Economic partnership agreements and the export competitiveness of Africa
Trade can be a key driver of growth for African countries, as it has been for those countries, particularly in East Asia, that have experienced high and sustained rates of growth. Economic partnership agreements with the European Union could be instrumental in a competitiveness framework, but to do so they would have to be designed carefully in a way that supports integration into the global economy and is consistent with national development strategies. Interim agreements have focused on reciprocal tariff removal and less restrictive rules of origin. To be fully effective, economic partnership agreements will have to address constraints to regional integration, including both tariff and non-tariff barriers; improve trade facilitation; and define appropriate most favored nation services liberalization. At the same time, African countries will need to reduce external tariff peak barriers on a most favored nation basis to ensure that when preferences for the European Union are implemented after transitional periods, they do not lead to substantial losses from trade diversion. This entails an ambitious agenda of policy reform that must be backed up by development assistance in the form of"aid for trade."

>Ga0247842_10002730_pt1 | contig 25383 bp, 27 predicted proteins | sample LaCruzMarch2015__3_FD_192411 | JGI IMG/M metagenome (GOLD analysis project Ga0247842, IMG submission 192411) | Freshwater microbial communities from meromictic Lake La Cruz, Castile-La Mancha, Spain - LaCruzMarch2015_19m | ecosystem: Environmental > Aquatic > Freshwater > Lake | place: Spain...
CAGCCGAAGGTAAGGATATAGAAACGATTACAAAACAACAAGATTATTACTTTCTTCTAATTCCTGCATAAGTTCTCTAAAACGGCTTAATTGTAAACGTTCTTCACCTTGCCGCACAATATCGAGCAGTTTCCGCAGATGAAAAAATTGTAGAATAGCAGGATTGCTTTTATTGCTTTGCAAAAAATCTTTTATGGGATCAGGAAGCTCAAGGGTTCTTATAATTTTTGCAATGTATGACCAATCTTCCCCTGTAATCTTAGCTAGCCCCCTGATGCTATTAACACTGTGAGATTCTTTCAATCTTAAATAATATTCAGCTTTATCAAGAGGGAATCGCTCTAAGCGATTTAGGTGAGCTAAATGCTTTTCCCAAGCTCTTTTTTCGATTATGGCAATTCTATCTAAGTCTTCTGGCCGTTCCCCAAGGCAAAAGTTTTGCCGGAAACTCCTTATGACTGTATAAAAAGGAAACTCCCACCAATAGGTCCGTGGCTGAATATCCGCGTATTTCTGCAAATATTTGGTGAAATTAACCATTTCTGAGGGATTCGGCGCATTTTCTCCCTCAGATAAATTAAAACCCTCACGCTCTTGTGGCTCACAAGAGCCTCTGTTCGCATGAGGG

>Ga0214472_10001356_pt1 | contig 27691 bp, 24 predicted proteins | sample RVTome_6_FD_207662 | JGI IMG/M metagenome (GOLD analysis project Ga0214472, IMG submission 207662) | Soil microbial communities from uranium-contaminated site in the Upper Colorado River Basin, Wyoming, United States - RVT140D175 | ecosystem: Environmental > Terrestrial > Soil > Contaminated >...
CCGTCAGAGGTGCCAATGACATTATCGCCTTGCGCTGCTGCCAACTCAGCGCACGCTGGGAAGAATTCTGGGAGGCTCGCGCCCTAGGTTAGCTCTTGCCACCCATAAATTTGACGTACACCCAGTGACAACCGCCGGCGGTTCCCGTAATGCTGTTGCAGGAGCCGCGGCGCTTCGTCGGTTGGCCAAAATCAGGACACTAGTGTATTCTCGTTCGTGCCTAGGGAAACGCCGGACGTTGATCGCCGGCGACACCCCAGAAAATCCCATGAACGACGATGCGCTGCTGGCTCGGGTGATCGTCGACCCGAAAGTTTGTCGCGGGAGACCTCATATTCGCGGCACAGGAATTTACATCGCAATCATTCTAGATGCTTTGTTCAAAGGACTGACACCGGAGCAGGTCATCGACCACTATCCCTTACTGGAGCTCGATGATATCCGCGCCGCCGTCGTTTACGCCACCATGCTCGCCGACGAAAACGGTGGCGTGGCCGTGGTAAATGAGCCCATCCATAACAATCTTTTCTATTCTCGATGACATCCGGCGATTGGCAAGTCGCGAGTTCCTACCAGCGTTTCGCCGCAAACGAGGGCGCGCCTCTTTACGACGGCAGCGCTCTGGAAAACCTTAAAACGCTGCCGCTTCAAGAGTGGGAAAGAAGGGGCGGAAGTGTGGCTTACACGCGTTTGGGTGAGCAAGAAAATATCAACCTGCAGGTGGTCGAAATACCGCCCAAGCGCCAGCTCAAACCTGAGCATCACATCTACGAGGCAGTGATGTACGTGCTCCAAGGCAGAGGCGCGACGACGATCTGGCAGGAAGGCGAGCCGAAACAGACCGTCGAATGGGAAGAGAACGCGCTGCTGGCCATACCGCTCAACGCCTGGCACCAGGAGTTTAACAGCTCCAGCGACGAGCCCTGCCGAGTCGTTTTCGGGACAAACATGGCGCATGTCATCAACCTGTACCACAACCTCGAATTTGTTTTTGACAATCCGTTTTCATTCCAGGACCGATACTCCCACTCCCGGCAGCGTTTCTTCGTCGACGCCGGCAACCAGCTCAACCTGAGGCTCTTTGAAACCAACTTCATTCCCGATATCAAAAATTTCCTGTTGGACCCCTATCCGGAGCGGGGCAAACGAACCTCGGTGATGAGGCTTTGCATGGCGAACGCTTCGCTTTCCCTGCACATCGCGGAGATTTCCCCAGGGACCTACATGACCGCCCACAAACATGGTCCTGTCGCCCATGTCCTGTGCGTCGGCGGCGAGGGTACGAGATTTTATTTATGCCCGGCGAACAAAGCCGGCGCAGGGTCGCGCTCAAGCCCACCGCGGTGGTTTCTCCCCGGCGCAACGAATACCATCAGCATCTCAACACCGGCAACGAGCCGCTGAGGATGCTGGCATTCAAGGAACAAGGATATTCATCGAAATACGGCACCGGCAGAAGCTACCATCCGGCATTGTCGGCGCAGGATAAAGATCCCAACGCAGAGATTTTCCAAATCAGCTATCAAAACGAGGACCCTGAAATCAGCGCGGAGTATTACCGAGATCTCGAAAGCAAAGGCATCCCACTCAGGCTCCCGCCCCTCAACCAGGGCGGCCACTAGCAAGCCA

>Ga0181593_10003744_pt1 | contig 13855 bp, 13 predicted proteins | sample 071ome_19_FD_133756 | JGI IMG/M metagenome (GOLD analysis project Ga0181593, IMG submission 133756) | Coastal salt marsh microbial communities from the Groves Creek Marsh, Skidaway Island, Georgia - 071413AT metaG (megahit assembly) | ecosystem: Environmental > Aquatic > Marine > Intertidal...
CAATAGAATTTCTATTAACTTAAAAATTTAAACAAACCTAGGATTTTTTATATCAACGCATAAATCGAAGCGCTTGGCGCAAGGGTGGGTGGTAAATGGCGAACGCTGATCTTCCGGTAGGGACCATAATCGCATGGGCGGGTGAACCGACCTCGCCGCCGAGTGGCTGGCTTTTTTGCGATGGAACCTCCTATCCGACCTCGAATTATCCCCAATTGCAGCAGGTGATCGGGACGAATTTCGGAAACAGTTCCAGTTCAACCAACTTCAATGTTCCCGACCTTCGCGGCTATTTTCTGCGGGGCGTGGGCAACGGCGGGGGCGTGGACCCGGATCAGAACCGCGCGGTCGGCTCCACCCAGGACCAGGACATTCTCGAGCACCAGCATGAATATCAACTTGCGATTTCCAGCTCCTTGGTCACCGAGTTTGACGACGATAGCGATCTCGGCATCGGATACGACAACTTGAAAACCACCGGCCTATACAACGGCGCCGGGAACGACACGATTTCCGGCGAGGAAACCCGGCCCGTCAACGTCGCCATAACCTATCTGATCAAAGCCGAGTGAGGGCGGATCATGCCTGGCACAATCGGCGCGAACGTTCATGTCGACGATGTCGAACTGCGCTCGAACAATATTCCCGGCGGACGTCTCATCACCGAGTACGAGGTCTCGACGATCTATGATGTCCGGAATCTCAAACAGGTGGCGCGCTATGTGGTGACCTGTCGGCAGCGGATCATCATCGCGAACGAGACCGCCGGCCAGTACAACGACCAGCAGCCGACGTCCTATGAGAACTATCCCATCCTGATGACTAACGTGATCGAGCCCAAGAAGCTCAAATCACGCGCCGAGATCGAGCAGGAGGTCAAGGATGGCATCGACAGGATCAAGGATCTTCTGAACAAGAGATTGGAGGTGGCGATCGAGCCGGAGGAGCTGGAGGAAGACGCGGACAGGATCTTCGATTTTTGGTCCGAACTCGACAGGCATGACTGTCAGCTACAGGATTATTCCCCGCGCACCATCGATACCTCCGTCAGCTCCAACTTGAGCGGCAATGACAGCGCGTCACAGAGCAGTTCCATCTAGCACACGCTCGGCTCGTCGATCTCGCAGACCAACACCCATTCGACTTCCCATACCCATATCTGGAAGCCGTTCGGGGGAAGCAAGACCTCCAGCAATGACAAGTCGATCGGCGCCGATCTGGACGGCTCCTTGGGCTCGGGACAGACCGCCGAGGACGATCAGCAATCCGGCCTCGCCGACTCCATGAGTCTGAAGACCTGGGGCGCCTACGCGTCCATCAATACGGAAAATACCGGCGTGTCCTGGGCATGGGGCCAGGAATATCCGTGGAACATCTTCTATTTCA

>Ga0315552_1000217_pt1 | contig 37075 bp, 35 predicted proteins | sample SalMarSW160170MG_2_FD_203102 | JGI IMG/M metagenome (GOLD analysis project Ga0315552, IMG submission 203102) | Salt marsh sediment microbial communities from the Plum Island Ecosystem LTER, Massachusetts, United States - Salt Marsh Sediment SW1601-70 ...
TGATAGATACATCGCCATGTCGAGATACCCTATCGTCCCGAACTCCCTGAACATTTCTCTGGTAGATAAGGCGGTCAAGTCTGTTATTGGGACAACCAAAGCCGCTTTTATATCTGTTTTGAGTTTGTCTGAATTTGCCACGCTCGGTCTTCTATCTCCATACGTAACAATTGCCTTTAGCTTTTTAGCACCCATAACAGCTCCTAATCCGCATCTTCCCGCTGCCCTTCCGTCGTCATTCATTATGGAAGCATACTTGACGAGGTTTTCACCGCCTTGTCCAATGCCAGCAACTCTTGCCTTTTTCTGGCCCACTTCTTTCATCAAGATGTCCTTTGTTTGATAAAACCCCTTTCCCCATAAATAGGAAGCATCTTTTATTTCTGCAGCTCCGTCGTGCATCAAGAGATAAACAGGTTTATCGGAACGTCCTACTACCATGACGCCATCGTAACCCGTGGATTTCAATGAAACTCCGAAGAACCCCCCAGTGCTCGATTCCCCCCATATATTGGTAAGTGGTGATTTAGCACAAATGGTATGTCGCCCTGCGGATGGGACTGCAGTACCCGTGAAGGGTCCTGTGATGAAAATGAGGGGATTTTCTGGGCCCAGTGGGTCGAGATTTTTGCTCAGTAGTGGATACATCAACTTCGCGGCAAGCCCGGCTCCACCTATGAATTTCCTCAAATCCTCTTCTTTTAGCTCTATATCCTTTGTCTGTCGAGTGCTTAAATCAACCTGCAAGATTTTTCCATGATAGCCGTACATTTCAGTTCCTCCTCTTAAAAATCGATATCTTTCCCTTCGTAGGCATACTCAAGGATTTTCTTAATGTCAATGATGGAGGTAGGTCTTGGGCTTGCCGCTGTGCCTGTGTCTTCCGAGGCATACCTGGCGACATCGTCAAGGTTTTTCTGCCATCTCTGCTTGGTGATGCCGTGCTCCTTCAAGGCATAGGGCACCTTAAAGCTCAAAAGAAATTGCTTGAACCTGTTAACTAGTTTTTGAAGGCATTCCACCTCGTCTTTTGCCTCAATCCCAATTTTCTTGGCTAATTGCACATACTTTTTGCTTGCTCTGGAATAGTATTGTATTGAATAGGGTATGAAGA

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"Tax revenue and (or?) trade liberalization,"
Journal of Public Economics,
Elsevier, vol. 94(9-10), pages 563-577, October.
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